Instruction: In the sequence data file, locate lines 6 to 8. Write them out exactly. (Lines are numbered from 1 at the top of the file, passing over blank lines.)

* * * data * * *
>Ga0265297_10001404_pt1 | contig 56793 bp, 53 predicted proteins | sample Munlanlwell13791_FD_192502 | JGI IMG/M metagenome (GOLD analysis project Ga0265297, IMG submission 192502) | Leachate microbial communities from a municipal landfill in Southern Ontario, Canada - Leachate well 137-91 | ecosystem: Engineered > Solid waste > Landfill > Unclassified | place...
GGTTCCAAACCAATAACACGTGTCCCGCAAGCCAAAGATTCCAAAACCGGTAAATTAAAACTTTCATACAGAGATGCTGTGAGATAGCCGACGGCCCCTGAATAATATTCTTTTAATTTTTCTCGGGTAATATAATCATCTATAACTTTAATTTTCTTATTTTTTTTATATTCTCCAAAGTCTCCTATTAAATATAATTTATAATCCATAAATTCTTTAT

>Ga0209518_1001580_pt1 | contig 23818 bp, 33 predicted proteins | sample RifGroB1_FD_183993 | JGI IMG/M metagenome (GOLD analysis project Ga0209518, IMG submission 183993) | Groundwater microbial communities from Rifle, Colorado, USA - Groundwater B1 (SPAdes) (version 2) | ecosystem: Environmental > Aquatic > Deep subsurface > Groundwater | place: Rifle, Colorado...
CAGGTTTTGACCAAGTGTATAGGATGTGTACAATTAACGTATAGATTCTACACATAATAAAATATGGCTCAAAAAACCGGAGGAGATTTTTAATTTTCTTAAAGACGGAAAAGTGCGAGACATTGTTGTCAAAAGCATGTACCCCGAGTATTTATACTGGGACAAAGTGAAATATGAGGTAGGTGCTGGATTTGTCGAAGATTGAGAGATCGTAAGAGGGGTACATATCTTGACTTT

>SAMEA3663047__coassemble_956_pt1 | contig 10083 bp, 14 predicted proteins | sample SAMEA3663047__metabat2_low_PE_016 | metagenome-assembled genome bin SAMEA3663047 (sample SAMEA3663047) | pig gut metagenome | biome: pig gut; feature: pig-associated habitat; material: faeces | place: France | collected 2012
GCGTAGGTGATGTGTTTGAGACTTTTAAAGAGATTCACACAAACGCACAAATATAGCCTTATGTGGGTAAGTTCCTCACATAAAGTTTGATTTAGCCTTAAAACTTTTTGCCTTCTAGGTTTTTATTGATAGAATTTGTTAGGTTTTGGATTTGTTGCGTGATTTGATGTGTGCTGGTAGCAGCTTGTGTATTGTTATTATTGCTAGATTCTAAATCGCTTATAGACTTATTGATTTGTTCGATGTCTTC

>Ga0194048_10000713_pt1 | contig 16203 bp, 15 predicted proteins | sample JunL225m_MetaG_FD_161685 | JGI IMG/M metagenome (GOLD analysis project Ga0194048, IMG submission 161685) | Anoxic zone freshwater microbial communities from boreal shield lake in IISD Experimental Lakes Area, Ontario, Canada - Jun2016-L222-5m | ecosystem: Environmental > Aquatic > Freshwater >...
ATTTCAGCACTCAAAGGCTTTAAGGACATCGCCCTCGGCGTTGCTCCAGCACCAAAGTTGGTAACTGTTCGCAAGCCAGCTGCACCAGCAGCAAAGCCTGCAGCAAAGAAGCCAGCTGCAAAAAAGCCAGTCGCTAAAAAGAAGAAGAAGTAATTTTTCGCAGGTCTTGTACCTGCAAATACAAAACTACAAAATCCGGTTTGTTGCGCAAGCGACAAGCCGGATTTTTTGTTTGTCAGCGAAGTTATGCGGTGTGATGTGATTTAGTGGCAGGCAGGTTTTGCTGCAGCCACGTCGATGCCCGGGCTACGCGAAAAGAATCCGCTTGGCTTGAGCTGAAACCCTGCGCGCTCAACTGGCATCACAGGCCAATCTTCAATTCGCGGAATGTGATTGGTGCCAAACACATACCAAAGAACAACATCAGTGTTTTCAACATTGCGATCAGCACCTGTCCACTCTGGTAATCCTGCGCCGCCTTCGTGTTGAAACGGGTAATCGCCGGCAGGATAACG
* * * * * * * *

GCGTAGGTGATGTGTTTGAGACTTTTAAAGAGATTCACACAAACGCACAAATATAGCCTTATGTGGGTAAGTTCCTCACATAAAGTTTGATTTAGCCTTAAAACTTTTTGCCTTCTAGGTTTTTATTGATAGAATTTGTTAGGTTTTGGATTTGTTGCGTGATTTGATGTGTGCTGGTAGCAGCTTGTGTATTGTTATTATTGCTAGATTCTAAATCGCTTATAGACTTATTGATTTGTTCGATGTCTTC

>Ga0194048_10000713_pt1 | contig 16203 bp, 15 predicted proteins | sample JunL225m_MetaG_FD_161685 | JGI IMG/M metagenome (GOLD analysis project Ga0194048, IMG submission 161685) | Anoxic zone freshwater microbial communities from boreal shield lake in IISD Experimental Lakes Area, Ontario, Canada - Jun2016-L222-5m | ecosystem: Environmental > Aquatic > Freshwater >...
ATTTCAGCACTCAAAGGCTTTAAGGACATCGCCCTCGGCGTTGCTCCAGCACCAAAGTTGGTAACTGTTCGCAAGCCAGCTGCACCAGCAGCAAAGCCTGCAGCAAAGAAGCCAGCTGCAAAAAAGCCAGTCGCTAAAAAGAAGAAGAAGTAATTTTTCGCAGGTCTTGTACCTGCAAATACAAAACTACAAAATCCGGTTTGTTGCGCAAGCGACAAGCCGGATTTTTTGTTTGTCAGCGAAGTTATGCGGTGTGATGTGATTTAGTGGCAGGCAGGTTTTGCTGCAGCCACGTCGATGCCCGGGCTACGCGAAAAGAATCCGCTTGGCTTGAGCTGAAACCCTGCGCGCTCAACTGGCATCACAGGCCAATCTTCAATTCGCGGAATGTGATTGGTGCCAAACACATACCAAAGAACAACATCAGTGTTTTCAACATTGCGATCAGCACCTGTCCACTCTGGTAATCCTGCGCCGCCTTCGTGTTGAAACGGGTAATCGCCGGCAGGATAACG